Inside: The baby shower invitation shows up in your inbox (because it’s 2023), and you wonder, “How much should I spend on a baby shower gift?” Get our stress-free, guilt-free guidance for how much to spend on a baby shower gift – for every kind of relationship and situation.
Baby showers, wedding showers, anniversaries, and birthdays galore.
There is always at least one or two on my monthly Google calendar, which comes with the task of hunting down the perfect gift.
And you know what? I’m super thankful for all the people in my life that I have a chance to bless when these events roll around. Especially when it comes to adorable, squishy new babies.
Shopping for babies couldn’t be more fun!
Those tiny socks, delicate fleece sleepers…sigh. It *almost* makes me want another squish of my own to snuggle.
And let’s not forget those trendy decorated baby shower cookies that look like forest animals and whatnot. It’s a beautiful – and usually delicious – occasion.
The last thing I want to do is ignore a baby shower invitation. But I have to admit, knowing what to buy and how much is appropriate to spend, can be awkward at times.
If you happen to be in this predicament currently, be encouraged. Your professional overthinker is here to rescue you.
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So How Much Should I Spend on a Baby Shower Gift?
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There are several things to weigh when deciding the cost of your gift.
If you research the average amount spent on a baby shower gift, you will find a range from around $25 up to $200, or more. SO not helpful!
In my opinion, it’s honestly not just about how much you can afford, though. If only it were that simple, really.
With any gift-giving dilemma, most of us hope to strike a balance between thoughtfulness, generosity, and humility.
Then, of course, there is deciding what is appropriate for the level of relationship with the person you’re giving to. Gift-giving etiquette can be so confusing these days!
So how do you balance all of those factors? Let’s think (or overthink) this through in a logical way.
Set Aside the Pressure
Can we first acknowledge that there is so.much.pressure when it comes to gift-giving in America? Maybe this exists everywhere, who knows.
But it seems our widely consumer-driven culture can impose unnecessary stress on both the giving and the receiving end.
Often, what we think we are supposed to do overrides logic. We assume that if we don’t go big, we are not being thoughtful or generous enough.
But truly, it’s time we let go of these expectations. Some of my most cherished baby gifts were ones that were handmade, or given by someone special whom I want to remember.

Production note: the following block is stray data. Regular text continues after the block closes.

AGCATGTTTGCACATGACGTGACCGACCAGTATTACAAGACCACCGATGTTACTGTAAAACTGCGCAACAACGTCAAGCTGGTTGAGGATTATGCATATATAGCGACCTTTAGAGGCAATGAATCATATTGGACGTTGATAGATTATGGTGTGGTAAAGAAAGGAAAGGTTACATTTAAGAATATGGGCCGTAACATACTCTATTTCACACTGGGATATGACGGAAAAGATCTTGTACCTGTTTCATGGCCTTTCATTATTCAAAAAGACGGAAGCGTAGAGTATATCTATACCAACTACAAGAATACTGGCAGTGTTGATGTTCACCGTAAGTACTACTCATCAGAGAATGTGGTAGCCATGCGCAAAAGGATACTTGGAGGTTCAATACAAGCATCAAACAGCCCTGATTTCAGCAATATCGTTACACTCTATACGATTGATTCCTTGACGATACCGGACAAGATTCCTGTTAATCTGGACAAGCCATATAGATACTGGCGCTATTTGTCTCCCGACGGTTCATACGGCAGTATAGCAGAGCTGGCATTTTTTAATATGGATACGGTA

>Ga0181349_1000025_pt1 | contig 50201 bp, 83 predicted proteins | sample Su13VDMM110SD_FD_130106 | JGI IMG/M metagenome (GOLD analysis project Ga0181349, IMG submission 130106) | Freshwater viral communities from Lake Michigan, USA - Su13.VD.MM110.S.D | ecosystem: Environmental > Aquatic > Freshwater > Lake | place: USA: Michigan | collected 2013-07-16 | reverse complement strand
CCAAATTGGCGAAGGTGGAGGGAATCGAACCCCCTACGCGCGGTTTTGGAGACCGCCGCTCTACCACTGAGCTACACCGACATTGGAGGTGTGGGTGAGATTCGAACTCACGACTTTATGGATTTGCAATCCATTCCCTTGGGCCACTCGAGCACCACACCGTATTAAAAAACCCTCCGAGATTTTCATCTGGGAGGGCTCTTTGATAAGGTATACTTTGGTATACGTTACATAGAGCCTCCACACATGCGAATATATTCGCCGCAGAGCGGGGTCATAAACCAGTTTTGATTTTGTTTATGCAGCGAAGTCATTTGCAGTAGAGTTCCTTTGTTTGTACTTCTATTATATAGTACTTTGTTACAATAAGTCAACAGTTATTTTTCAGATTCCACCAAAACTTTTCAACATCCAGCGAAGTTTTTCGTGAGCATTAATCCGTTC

The not-so-practical (yet beautiful) afghan from a dear woman at church.
A cross-stitch wall hanging with blue-and-pink handprints below each of my kids’ birthdates.
The cost is unimportant, but these gifts have time and love embedded in them, for sure.
Most of the time, the person you are giving a gift to is simply grateful you put the energy into joining their celebration. The gift – though it may be very needed – is just icing on the cake.
And don’t assume everyone else will be judging your purchase, either.
Just as you don’t know their capacity to give or motivations, they shouldn’t be concerned with yours, either (and if they are, who cares?).
Stick to the Registry, If Possible
The mom-to-be (or parents-to-be) took the time to make a baby registry for a reason. These are the items they’re specifically wanting to have in their home.
Do them a favor and stick to it as much as possible.
Now sometimes, you’re late to the game and all the registry items in your price range are taken. Or maybe they didn’t add enough items for the number of shower invitees.
If that’s the case, branching out is more than o.k. Just make sure the registry is your first stop.
Unless they’re doing cloth diapers (you’ll know from the registry), a box/pack of disposable diapers will never fail to be appreciated. Add a small baby toy if such a practical gift feels too cold or empty.
If there are still several items to choose from, and you’re wondering how much to spend…
Consider the Relationship
Maybe a lack of funds isn’t your problem, but you’re wrestling with what’s the right amount to spend based on how well you know the mom-to-be.
When it comes down to it, there are really only two major relationship categories that matter when it comes to baby showers:
- Coworkers & Acquaintances
- Family & Friends
I’ll offer guidance for both groups, with appropriate baby shower gift amounts, general spending guidelines, and overall gift advice.
1. Baby Shower Gifts for Coworkers and Acquaintances
By grouping coworkers with acquaintances, I’m assuming you’re not besties with your coworkers. If for some reason you are, skip down to the “family and friends” category.
What’s appropriate for a coworker gift or for someone you don’t know as well?
You probably don’t want to be overly extravagant with the most expensive thing on the registry, but you want to show that you care. Because you do!
A group gift might be your best option in this case.
Browse the baby registry and choose a nice item, like the stroller or the baby swing, and divide up the cost among several people.
If you are in charge of the group gift, make sure everyone is o.k. with the breakdown of their contribution. You might decide to make it a “pitch in what you want” gift, or divide it evenly.
A common amount for acquaintance or coworker gifts is $20-$40 each, depending on everyone’s preferences, financial situations, and how closely knit your group happens to be.
A card signed by everyone with a note from each (or funny baby advice!) is something I like to include with any group gift.
To be honest, your co-worker is probably not expecting a lavish present from you. But coordinating a group gift is still a great gesture.